Elderberry Syrup Canning Recipe

  1. Home
  2. Desserts
  3. Elderberry Syrup Canning Recipe

(This article may contain affiliate links. I make a small profit if you purchase which helps me cover the costs of maintaining my website. Thank you for your continued support.)

Elderberry is used to make wine, jam, and syrup and some people also use elderberry to make pie filling. It has also been known to help medicinally by supporting the immune system and having antiviral and anti-inflammatory benefits – specifically the Sambucus Nigra variety.

I love canning elderberries each year in a variety of ways so we may enjoy their healthy benefits and amazing flavors all year ’round. Specifically, my Elderberry Syrup canning recipe is a scrumptious version embodying cinnamon and cloves and natural, raw unbleached sugar.

EverydayHealth.com described in detail the many benefits of ingesting elderberry. In modern times, elderberries played a key role in healing before the advent of antibiotics. All the parts of the plant were believed to be medicinal, including its leaves and bark, and were used to treat pain, as an anti-inflammatory, for toothaches, fevers, and other ailments.

Elderberries are rich in flavonoids like anthocyanins, a powerful plant pigments that reduce inflammation and have antiviral properties. However, elderberries MUST BE COOKED prior to eating or they can make you very sick. The bark, leaves, seeds, and unripe fruit may cause cyanide poisoning when ingested if they’re not prepared. Only eat blue and purple elderberries when they’re ripe and after they are cooked. Side effects of uncooked berries include nausea or vomiting. Lastly, NEVER eat red berries on other elderberry plant species because they are toxic!

Because of the seasonal nature and availability of the elderberry, I will often purchase dried organic elderberries and keep them in airtight containers until I am ready to use them. You may also freeze your freshly picked elderberries prior to cooking and using in a recipe.

I will add, when using dried elderberries, they will have sticks and twigs mixed with the berries so be sure not to use dried berries if you plan on using the whole berry. Fresh elderberries are better for making jams and pie fillings.

Because there are so many varieties of elderberries, their pH value ranges too. An elderberry is less acidic than traditional berries with a range from 4.70 to 5.20, similar to that of tomatoes. It is for this reason we increase the processing time when water bathing to make this syrup shelf stable. While there are many tasty uses, I primarily reserve a jar or two in my pantry specifically for medicinal purposes giving its antiviral and anti-inflammatory benefits.

Elderberry Syrup Canning Recipe

Makes about 7 half-pints or 3 pints

A flavorful and potent syrup often referred to as my Elderberry Tonic because I will regularly mix a tablespoon into a cup of piping hot green tea to help ward off a cold or flu bug. This delicious syrup is excellent overtop of ice cream or drizzled atop any breakfast pastry, pancake, or waffle.


  • ½ pound dried elderberry (2 cups)/1 pound fresh elderberry (4 cups)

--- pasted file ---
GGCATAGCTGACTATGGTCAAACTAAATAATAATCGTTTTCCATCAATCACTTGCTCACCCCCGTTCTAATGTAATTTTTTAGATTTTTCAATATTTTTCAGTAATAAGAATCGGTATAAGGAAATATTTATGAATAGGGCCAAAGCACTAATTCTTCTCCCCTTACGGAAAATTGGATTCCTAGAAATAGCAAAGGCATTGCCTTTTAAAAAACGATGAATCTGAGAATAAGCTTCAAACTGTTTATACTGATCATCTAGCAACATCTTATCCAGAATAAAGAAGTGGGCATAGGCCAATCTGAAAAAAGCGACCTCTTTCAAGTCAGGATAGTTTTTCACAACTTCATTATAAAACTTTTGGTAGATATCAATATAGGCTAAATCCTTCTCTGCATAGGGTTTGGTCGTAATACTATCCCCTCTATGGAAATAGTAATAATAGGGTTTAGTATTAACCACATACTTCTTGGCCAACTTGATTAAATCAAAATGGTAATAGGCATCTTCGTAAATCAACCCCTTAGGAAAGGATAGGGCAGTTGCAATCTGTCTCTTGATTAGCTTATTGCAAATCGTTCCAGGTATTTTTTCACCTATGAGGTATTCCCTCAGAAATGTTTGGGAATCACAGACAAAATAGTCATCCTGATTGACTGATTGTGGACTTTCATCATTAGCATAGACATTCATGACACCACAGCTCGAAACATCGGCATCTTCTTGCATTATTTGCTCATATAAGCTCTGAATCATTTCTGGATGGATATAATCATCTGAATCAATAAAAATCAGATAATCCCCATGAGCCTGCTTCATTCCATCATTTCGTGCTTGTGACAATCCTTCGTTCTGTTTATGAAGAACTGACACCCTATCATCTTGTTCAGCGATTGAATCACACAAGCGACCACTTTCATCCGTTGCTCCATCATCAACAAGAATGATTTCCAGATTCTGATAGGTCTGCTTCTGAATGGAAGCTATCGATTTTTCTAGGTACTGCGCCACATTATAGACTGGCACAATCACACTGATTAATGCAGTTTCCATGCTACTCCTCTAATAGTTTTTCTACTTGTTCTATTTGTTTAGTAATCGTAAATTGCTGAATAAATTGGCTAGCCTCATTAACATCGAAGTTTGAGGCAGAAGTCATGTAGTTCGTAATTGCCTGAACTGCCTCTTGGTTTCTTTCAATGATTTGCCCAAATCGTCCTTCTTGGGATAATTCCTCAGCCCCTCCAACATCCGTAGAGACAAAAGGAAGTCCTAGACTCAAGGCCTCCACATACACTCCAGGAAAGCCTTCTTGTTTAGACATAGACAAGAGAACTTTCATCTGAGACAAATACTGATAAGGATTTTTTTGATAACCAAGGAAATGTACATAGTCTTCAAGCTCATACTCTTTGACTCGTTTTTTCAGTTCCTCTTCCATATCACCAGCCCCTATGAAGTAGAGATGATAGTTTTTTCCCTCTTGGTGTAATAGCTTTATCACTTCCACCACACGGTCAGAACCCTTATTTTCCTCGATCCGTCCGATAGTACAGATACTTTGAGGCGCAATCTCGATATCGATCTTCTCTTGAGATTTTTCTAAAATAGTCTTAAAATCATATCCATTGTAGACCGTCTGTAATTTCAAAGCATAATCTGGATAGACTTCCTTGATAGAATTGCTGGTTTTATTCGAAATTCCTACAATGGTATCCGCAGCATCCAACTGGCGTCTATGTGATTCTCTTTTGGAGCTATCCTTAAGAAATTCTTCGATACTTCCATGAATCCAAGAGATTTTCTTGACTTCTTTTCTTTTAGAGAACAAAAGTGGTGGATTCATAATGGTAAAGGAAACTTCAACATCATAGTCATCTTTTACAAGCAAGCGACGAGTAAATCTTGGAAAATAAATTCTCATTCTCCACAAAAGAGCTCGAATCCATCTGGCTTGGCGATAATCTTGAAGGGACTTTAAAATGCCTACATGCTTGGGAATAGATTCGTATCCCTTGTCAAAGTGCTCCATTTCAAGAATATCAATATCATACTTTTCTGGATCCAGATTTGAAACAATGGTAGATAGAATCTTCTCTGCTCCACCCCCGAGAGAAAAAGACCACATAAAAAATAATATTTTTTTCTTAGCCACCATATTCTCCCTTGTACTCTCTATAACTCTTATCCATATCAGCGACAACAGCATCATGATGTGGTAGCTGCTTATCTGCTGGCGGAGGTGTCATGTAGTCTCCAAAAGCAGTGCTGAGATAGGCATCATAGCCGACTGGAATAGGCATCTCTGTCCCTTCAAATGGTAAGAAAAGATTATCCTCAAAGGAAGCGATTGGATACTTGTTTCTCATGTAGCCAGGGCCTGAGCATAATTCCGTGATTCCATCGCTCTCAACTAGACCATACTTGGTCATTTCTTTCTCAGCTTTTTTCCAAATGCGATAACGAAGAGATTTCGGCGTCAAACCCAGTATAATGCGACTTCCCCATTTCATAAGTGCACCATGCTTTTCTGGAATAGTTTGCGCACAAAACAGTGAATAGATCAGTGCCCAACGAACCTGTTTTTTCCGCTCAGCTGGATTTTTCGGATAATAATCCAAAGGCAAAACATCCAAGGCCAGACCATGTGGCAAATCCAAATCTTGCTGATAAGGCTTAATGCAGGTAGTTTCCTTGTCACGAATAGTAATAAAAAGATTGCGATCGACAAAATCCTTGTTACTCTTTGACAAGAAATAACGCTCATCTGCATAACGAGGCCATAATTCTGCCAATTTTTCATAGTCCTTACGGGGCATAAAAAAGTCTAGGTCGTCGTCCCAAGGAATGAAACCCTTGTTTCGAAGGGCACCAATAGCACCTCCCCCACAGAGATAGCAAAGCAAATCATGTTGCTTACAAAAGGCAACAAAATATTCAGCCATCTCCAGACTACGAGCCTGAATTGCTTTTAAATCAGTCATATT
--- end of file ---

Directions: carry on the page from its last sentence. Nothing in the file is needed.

• 8 cups water
  • 1-3 tablespoons gingerroot, minced
  • 4 cups granulated sugar (preferably raw, unbleached)
  • 2 teaspoons ground cinnamon
  • 1 teaspoon ground cloves


  1. If using fresh elderberries, be sure to rinse the berries well in a colander in the sink. Remove the berries from the stem by running each stem through the tines of a fork.
  2. Place the elderberries and minced gingerroot in a stockpot and add water. On medium-high heat, bring to a boil, stirring often. Once at a boil, reduce heat to low, cover and simmer for 30 minutes. Stirring often to avoid scorching. (If using dried elderberries, simmer covered for 1 hour, stirring often.)
  3. Remove from heat, uncover and allow to cool to the touch, about 20 minutes, so you do not burn yourself when handling.
  4. Using a sieve or a measuring bowl covered with cheesecloth, slowly strain the elderberry ginger mixture capturing all the liquid. Feel free to allow to drain for several hours to increase the syrups concentration, otherwise allow the berries to drain for one hour. If using a sieve, mash mixture into the sieve to expel more liquid. Discard berry-ginger mixture but retain the liquid.
  5. Add the captured elderberry liquid to a clean stockpot. Next add the sugar, cinnamon, and cloves and mix well. On medium heat, bring mixture to a boil stirring often. Reduce heat to low and simmer for 30 minutes, stirring frequently to avoid scorching.
  6. Ladle the hot elderberry syrup into hot jars leaving a ½-inch of headspace.
  7. Wipe each jar rim with a washcloth dipped in vinegar. Place a lid and ring on each jar and hand tighten.
  8. Place jars in a water bather, submerge in water being sure each jar is covered by 2-inches of water. Process both half-pints and pints for 40 minutes. Do not start your timer until the water is at a full rolling boil. After processing, allow jars to rest in the canner for 5 minutes with the lid off before removing jars to cool.

I sure hope you enjoy creating and canning this amazing berry! Having it on your pantry shelf is such a blessing. Be sure to follow me on Facebook and if you are new to canning, be sure to pick up a copy of my cookbook, Beginner’s Guide to Canning so you may learn how to safely water bath and pressure can food in jars for years to come.

Happy Canning!
Diane, The Canning Diva®

Check this out!

Other recipes

Vanilla Bean Peaches Canning Recipe
Christmas Jam Canning Recipe